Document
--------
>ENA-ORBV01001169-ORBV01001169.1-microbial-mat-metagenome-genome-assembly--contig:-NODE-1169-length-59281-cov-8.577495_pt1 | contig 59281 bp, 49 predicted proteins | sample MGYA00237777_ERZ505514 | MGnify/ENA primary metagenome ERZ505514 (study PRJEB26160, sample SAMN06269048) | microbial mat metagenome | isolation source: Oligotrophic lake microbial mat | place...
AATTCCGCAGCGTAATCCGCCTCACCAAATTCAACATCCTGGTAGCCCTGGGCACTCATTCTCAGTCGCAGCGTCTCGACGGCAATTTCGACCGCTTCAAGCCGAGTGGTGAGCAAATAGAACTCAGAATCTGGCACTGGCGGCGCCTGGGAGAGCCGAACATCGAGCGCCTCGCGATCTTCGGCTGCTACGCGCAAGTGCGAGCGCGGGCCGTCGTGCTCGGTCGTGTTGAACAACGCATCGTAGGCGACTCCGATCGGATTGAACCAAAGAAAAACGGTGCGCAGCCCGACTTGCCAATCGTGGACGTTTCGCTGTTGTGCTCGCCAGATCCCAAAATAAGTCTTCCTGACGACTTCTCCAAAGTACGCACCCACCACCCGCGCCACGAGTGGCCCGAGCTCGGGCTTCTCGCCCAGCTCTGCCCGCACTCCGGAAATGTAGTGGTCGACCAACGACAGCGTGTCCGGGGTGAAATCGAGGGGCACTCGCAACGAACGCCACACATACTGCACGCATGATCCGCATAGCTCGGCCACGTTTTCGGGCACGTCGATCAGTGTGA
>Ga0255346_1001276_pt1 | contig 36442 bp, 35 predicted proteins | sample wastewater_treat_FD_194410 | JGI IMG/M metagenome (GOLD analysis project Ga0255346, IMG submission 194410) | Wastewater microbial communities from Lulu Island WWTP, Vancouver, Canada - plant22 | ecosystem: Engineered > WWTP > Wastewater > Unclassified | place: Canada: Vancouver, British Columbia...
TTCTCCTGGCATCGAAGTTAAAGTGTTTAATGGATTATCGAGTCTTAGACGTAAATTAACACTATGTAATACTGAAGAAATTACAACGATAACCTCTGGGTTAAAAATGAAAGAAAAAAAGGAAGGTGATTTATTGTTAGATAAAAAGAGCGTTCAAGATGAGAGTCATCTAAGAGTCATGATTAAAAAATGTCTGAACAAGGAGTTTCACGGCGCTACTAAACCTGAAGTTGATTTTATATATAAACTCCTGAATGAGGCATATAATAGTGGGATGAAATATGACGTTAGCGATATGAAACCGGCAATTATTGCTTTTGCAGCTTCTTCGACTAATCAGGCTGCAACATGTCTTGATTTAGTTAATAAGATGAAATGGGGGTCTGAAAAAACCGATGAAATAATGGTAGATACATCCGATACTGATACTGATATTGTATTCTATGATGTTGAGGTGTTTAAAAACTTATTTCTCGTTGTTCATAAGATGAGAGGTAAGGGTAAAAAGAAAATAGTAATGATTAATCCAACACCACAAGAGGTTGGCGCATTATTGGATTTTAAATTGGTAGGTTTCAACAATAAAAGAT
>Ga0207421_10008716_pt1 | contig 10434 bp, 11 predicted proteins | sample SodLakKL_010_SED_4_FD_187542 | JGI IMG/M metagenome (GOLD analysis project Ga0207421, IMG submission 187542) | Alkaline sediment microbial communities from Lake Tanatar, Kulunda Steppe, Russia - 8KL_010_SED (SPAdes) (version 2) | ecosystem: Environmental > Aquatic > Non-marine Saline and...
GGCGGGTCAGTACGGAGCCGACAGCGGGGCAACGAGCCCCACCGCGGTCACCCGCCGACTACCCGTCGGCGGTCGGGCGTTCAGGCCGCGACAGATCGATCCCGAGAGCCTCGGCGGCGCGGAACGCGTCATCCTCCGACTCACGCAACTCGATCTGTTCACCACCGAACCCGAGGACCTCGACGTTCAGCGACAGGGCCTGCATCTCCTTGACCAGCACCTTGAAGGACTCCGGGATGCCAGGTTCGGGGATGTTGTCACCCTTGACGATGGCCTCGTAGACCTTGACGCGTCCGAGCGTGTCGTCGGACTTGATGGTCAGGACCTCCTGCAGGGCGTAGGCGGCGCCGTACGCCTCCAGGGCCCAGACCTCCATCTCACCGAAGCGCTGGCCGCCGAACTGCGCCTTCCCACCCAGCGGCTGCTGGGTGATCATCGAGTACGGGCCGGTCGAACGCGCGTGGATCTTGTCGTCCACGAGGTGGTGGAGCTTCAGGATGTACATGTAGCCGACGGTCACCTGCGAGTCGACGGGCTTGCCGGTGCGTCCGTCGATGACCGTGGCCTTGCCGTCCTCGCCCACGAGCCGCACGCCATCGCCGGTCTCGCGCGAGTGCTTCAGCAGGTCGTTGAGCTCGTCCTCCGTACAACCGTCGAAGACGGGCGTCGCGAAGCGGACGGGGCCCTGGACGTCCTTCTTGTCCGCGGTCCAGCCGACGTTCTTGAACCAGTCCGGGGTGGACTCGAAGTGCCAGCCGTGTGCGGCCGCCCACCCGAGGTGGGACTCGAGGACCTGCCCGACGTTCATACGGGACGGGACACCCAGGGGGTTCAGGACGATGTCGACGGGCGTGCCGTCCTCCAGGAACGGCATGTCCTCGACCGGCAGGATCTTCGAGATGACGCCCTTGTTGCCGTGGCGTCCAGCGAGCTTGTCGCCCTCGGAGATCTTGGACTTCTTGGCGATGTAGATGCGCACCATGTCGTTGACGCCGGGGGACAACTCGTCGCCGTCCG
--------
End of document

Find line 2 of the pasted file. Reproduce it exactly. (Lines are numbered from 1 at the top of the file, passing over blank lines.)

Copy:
AATTCCGCAGCGTAATCCGCCTCACCAAATTCAACATCCTGGTAGCCCTGGGCACTCATTCTCAGTCGCAGCGTCTCGACGGCAATTTCGACCGCTTCAAGCCGAGTGGTGAGCAAATAGAACTCAGAATCTGGCACTGGCGGCGCCTGGGAGAGCCGAACATCGAGCGCCTCGCGATCTTCGGCTGCTACGCGCAAGTGCGAGCGCGGGCCGTCGTGCTCGGTCGTGTTGAACAACGCATCGTAGGCGACTCCGATCGGATTGAACCAAAGAAAAACGGTGCGCAGCCCGACTTGCCAATCGTGGACGTTTCGCTGTTGTGCTCGCCAGATCCCAAAATAAGTCTTCCTGACGACTTCTCCAAAGTACGCACCCACCACCCGCGCCACGAGTGGCCCGAGCTCGGGCTTCTCGCCCAGCTCTGCCCGCACTCCGGAAATGTAGTGGTCGACCAACGACAGCGTGTCCGGGGTGAAATCGAGGGGCACTCGCAACGAACGCCACACATACTGCACGCATGATCCGCATAGCTCGGCCACGTTTTCGGGCACGTCGATCAGTGTGA